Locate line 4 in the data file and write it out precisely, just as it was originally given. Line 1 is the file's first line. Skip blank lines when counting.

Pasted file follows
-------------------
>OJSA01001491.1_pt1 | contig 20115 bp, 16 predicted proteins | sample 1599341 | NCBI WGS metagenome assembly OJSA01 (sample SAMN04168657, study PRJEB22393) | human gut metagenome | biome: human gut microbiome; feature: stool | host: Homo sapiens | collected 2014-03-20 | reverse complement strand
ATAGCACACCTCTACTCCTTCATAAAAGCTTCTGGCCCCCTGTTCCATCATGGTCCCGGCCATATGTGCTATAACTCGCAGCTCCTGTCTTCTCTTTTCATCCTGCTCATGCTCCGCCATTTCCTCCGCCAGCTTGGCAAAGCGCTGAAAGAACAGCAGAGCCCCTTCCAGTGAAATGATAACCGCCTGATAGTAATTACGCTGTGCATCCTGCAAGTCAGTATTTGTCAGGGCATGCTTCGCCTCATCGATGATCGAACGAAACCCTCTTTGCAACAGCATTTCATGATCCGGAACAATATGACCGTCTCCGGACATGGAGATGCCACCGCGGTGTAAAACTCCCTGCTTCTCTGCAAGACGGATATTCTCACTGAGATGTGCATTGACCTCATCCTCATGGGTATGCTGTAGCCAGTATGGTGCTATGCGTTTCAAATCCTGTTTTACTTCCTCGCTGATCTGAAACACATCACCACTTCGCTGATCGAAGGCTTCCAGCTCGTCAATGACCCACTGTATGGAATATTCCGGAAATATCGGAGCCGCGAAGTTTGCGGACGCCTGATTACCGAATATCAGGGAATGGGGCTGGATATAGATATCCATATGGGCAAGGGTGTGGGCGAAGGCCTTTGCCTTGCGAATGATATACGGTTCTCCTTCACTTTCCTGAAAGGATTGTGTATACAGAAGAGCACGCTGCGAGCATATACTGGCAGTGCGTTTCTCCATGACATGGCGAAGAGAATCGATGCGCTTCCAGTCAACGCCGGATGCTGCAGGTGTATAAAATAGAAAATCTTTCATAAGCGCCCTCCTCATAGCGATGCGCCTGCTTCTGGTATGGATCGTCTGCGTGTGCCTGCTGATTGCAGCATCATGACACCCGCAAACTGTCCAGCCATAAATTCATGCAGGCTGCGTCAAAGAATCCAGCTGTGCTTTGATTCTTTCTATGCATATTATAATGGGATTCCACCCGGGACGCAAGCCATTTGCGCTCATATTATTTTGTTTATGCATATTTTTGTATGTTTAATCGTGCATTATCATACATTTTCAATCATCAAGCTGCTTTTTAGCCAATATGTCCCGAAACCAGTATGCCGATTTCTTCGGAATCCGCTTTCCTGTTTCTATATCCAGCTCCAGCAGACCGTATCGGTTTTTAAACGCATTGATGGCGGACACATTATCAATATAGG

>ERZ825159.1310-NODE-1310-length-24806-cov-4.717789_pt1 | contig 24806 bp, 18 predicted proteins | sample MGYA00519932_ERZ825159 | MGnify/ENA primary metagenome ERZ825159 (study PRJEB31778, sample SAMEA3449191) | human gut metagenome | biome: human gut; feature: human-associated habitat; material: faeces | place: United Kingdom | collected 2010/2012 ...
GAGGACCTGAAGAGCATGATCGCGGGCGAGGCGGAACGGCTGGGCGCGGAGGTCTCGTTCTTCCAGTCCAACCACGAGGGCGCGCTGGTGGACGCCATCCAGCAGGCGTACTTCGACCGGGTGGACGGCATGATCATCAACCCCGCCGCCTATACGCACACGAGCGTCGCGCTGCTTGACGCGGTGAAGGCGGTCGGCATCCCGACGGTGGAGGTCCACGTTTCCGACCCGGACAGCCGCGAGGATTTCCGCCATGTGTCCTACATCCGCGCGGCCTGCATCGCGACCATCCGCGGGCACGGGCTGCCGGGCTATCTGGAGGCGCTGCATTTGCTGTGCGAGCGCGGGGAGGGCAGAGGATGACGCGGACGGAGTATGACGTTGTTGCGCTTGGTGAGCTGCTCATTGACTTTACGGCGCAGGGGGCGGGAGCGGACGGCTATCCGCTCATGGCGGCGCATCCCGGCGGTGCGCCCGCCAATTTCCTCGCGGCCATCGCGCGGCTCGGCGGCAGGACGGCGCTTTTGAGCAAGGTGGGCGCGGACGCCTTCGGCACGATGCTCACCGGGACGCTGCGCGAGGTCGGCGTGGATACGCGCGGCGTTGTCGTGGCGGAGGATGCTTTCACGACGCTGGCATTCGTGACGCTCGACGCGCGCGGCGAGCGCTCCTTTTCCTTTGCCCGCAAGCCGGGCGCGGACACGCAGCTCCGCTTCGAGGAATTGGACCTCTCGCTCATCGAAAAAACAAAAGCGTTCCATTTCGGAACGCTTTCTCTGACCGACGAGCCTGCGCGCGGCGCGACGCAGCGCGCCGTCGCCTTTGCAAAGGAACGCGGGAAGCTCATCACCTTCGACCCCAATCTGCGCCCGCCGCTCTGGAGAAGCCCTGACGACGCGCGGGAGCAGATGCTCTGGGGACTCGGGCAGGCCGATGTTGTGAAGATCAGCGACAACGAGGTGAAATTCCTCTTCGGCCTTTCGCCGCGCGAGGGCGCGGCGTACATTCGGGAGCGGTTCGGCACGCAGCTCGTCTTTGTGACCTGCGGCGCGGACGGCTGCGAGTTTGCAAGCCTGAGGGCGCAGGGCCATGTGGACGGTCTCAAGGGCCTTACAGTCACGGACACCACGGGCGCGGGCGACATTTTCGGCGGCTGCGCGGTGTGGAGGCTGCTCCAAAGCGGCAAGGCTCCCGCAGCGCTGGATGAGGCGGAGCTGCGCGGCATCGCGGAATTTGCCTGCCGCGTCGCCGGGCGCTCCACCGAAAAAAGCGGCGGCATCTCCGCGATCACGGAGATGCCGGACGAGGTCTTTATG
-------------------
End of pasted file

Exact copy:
GAGGACCTGAAGAGCATGATCGCGGGCGAGGCGGAACGGCTGGGCGCGGAGGTCTCGTTCTTCCAGTCCAACCACGAGGGCGCGCTGGTGGACGCCATCCAGCAGGCGTACTTCGACCGGGTGGACGGCATGATCATCAACCCCGCCGCCTATACGCACACGAGCGTCGCGCTGCTTGACGCGGTGAAGGCGGTCGGCATCCCGACGGTGGAGGTCCACGTTTCCGACCCGGACAGCCGCGAGGATTTCCGCCATGTGTCCTACATCCGCGCGGCCTGCATCGCGACCATCCGCGGGCACGGGCTGCCGGGCTATCTGGAGGCGCTGCATTTGCTGTGCGAGCGCGGGGAGGGCAGAGGATGACGCGGACGGAGTATGACGTTGTTGCGCTTGGTGAGCTGCTCATTGACTTTACGGCGCAGGGGGCGGGAGCGGACGGCTATCCGCTCATGGCGGCGCATCCCGGCGGTGCGCCCGCCAATTTCCTCGCGGCCATCGCGCGGCTCGGCGGCAGGACGGCGCTTTTGAGCAAGGTGGGCGCGGACGCCTTCGGCACGATGCTCACCGGGACGCTGCGCGAGGTCGGCGTGGATACGCGCGGCGTTGTCGTGGCGGAGGATGCTTTCACGACGCTGGCATTCGTGACGCTCGACGCGCGCGGCGAGCGCTCCTTTTCCTTTGCCCGCAAGCCGGGCGCGGACACGCAGCTCCGCTTCGAGGAATTGGACCTCTCGCTCATCGAAAAAACAAAAGCGTTCCATTTCGGAACGCTTTCTCTGACCGACGAGCCTGCGCGCGGCGCGACGCAGCGCGCCGTCGCCTTTGCAAAGGAACGCGGGAAGCTCATCACCTTCGACCCCAATCTGCGCCCGCCGCTCTGGAGAAGCCCTGACGACGCGCGGGAGCAGATGCTCTGGGGACTCGGGCAGGCCGATGTTGTGAAGATCAGCGACAACGAGGTGAAATTCCTCTTCGGCCTTTCGCCGCGCGAGGGCGCGGCGTACATTCGGGAGCGGTTCGGCACGCAGCTCGTCTTTGTGACCTGCGGCGCGGACGGCTGCGAGTTTGCAAGCCTGAGGGCGCAGGGCCATGTGGACGGTCTCAAGGGCCTTACAGTCACGGACACCACGGGCGCGGGCGACATTTTCGGCGGCTGCGCGGTGTGGAGGCTGCTCCAAAGCGGCAAGGCTCCCGCAGCGCTGGATGAGGCGGAGCTGCGCGGCATCGCGGAATTTGCCTGCCGCGTCGCCGGGCGCTCCACCGAAAAAAGCGGCGGCATCTCCGCGATCACGGAGATGCCGGACGAGGTCTTTATG